Poland considers changes to its hydrocarbon licensing scheme (Part 1 of 2)

Poland’s parliament is considering amendments to its Geological and Mining Law that will change its hydrocarbon licensing regime. Submitted for consideration by the Polish Government in April 2014, the Hydrocarbons Act (the “Act”) and Hydrocarbons Tax Act will change the regulatory landscape governing both conventional and nonconventional hydrocarbon production.

The Act introduces changes in the licensing system for prospecting, exploration, and extraction. Under the current system, companies must acquire separate exploration and extraction licenses, each of which could be granted for a period of 3 to 50 years. Under the Act, however, there will be a unified licensing system. Single licenses will be granted for prospecting, exploration, and extraction, and they will be issued for a defined period of time (10 to 30 years).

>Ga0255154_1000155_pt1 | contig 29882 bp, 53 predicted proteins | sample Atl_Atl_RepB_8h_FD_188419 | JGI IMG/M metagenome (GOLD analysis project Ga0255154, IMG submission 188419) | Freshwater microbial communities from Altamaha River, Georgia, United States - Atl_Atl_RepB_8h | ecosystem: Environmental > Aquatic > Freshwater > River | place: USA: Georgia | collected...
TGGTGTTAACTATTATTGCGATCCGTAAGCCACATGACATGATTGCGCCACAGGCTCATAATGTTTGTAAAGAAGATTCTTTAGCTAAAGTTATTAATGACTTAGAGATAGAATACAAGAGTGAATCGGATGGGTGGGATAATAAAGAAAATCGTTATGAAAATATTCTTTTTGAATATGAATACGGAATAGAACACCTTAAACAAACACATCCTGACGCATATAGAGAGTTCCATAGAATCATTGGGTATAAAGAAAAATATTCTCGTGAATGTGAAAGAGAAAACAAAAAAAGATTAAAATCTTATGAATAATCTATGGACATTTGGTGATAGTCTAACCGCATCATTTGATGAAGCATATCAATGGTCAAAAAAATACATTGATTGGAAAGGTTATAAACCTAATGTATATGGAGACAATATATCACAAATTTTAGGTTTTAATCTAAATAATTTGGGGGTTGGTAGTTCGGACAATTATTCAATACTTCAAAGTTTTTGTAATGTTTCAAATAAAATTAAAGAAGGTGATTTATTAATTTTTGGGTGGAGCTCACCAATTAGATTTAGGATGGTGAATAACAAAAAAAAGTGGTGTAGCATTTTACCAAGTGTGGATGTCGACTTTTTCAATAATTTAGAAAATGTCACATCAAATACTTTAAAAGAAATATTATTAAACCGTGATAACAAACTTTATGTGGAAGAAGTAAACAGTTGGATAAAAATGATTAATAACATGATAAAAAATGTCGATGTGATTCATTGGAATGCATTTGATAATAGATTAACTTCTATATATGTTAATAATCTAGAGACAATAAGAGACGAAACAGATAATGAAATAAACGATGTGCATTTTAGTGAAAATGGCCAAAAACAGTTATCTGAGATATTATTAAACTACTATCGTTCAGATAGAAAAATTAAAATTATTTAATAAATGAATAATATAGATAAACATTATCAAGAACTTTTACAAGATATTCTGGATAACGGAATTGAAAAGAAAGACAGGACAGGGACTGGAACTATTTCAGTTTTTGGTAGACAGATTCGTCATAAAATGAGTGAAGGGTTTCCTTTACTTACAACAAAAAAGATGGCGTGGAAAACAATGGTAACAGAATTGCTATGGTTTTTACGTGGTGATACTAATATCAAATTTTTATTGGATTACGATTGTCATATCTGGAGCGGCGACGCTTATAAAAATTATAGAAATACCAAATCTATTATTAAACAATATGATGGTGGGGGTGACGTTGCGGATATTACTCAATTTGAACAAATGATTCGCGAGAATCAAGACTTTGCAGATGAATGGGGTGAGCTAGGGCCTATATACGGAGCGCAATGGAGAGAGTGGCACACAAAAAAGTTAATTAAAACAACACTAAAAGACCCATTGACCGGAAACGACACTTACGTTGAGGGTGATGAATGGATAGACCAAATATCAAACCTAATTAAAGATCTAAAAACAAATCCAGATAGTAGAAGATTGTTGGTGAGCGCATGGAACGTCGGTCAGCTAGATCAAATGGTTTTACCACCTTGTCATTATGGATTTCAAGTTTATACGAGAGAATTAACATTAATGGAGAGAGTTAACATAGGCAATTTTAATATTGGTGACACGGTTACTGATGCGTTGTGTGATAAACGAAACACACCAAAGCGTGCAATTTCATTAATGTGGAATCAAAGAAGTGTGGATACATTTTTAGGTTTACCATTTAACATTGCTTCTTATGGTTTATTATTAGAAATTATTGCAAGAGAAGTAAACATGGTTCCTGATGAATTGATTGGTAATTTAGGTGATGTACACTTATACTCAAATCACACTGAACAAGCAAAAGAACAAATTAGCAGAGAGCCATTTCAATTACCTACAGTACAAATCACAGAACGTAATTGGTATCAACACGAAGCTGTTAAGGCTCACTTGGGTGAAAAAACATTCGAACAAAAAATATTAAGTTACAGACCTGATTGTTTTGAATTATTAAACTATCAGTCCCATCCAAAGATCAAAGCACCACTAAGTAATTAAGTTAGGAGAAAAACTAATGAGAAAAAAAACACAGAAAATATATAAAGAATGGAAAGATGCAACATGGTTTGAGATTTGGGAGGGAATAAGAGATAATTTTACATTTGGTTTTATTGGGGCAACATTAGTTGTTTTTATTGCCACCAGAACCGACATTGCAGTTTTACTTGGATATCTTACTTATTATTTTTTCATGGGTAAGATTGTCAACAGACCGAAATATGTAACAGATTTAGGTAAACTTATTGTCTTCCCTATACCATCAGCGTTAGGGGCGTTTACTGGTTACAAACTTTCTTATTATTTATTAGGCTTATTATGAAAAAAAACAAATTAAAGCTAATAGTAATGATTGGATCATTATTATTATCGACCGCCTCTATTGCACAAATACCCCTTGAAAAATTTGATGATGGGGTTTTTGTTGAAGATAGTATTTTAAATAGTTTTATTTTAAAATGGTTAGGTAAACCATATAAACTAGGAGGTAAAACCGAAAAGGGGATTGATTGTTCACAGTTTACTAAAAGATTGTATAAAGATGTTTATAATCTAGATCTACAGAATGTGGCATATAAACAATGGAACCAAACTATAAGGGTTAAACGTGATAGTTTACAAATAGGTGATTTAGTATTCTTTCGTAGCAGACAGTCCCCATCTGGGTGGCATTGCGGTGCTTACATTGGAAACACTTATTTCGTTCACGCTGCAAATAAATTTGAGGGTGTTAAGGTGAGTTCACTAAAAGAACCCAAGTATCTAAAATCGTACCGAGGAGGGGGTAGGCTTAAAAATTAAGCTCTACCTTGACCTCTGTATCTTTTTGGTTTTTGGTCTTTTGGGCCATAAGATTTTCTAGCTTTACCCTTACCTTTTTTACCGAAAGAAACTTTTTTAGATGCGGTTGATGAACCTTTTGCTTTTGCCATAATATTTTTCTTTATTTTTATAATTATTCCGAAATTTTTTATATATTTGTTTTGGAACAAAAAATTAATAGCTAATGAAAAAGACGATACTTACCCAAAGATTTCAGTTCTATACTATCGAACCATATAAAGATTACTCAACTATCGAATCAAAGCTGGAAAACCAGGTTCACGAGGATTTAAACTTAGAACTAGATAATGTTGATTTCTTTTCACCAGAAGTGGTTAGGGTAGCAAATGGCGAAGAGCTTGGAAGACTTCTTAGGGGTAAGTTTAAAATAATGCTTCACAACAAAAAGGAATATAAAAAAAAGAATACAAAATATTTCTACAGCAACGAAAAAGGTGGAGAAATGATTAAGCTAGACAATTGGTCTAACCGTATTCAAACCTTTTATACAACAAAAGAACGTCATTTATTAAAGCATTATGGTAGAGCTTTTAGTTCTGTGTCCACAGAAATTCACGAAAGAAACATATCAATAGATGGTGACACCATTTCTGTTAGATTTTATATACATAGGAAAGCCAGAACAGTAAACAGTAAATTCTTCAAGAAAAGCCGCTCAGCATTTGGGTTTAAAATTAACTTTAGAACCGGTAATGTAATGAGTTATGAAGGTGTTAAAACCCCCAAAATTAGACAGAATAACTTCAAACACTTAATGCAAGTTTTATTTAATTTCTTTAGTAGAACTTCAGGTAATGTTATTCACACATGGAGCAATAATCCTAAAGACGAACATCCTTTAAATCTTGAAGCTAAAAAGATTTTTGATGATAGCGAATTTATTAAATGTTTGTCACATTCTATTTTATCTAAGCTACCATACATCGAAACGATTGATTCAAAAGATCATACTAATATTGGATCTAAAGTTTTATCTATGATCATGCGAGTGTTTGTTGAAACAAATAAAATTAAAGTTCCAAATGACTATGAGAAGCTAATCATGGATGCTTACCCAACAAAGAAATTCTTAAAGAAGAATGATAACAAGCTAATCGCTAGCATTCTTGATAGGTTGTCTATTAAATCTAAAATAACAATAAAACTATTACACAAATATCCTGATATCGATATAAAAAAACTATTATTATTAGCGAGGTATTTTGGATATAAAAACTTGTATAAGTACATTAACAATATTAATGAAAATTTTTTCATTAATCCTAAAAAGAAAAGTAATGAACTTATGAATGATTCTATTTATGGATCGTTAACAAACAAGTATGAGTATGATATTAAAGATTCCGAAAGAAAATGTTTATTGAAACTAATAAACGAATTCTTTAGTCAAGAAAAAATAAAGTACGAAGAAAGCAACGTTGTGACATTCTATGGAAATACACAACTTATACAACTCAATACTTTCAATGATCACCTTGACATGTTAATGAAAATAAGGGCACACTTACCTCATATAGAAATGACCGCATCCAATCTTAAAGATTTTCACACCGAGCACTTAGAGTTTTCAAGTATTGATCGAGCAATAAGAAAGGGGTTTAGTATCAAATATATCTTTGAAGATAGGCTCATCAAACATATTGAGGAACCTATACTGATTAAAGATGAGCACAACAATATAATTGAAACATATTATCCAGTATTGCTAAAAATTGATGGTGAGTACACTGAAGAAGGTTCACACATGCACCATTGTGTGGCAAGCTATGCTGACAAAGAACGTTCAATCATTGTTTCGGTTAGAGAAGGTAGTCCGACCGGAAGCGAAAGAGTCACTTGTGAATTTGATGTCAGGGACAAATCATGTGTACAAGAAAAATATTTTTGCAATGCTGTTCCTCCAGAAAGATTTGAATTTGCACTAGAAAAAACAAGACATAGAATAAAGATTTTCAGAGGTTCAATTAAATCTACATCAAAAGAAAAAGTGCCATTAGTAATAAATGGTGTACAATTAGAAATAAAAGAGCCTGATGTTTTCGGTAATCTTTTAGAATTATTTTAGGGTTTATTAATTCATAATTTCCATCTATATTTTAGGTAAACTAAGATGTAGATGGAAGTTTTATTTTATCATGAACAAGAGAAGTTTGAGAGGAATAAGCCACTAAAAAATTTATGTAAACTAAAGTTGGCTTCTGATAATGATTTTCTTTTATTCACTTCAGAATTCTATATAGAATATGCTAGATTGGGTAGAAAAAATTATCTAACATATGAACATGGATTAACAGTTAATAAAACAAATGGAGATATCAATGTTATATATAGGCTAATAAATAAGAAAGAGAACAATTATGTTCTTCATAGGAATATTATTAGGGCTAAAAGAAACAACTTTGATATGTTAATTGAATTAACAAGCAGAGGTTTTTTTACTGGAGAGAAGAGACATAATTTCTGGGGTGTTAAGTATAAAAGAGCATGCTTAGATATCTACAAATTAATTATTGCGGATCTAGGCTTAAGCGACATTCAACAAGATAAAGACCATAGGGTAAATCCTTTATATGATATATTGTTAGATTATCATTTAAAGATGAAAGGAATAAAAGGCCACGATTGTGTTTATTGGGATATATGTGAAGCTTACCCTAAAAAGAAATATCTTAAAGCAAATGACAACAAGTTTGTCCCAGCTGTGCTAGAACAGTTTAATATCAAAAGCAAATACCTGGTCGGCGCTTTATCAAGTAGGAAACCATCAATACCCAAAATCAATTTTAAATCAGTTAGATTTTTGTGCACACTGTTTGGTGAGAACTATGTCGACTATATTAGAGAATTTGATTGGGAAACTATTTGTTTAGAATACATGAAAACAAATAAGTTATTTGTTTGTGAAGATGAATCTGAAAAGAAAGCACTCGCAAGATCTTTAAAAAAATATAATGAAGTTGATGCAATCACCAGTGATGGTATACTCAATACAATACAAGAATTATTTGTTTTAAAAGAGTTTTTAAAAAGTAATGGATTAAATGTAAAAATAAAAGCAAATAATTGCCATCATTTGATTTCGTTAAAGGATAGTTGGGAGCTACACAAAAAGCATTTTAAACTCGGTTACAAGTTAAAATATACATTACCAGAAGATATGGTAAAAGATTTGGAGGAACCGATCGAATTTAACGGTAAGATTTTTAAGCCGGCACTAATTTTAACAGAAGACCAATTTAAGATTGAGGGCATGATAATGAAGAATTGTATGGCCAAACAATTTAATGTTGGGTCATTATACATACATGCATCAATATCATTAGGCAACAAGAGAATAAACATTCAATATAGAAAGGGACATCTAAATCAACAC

Prospecting and exploration activities will have a maximum time limit of 5 years. This period may be extended a single time for a period not longer than 1 year. Production may commence with approval of the Ministry of the Environment. Before granting approval, the Ministry must assess a play’s geological, environmental, and investment data. Among other things, the Ministry will determine the approved production methods, the borders of the mining area and the time schedule for commencing the production. Production activities may be extended as necessary to complete production, but for no longer than 5 years.

The Polish Government wants the Hydrocarbons Act to be approved and functional by the beginning of 2015, and expects hydrocarbon taxes to be due and payable starting in 2020. Whether these estimates are accurate remains to be unclear.

This post was written by Barclay Nicholson (barclay.nicholson@nortonrosefulbright.com or 713.651.3662) from Norton Rose Fulbright's Energy Practice Group.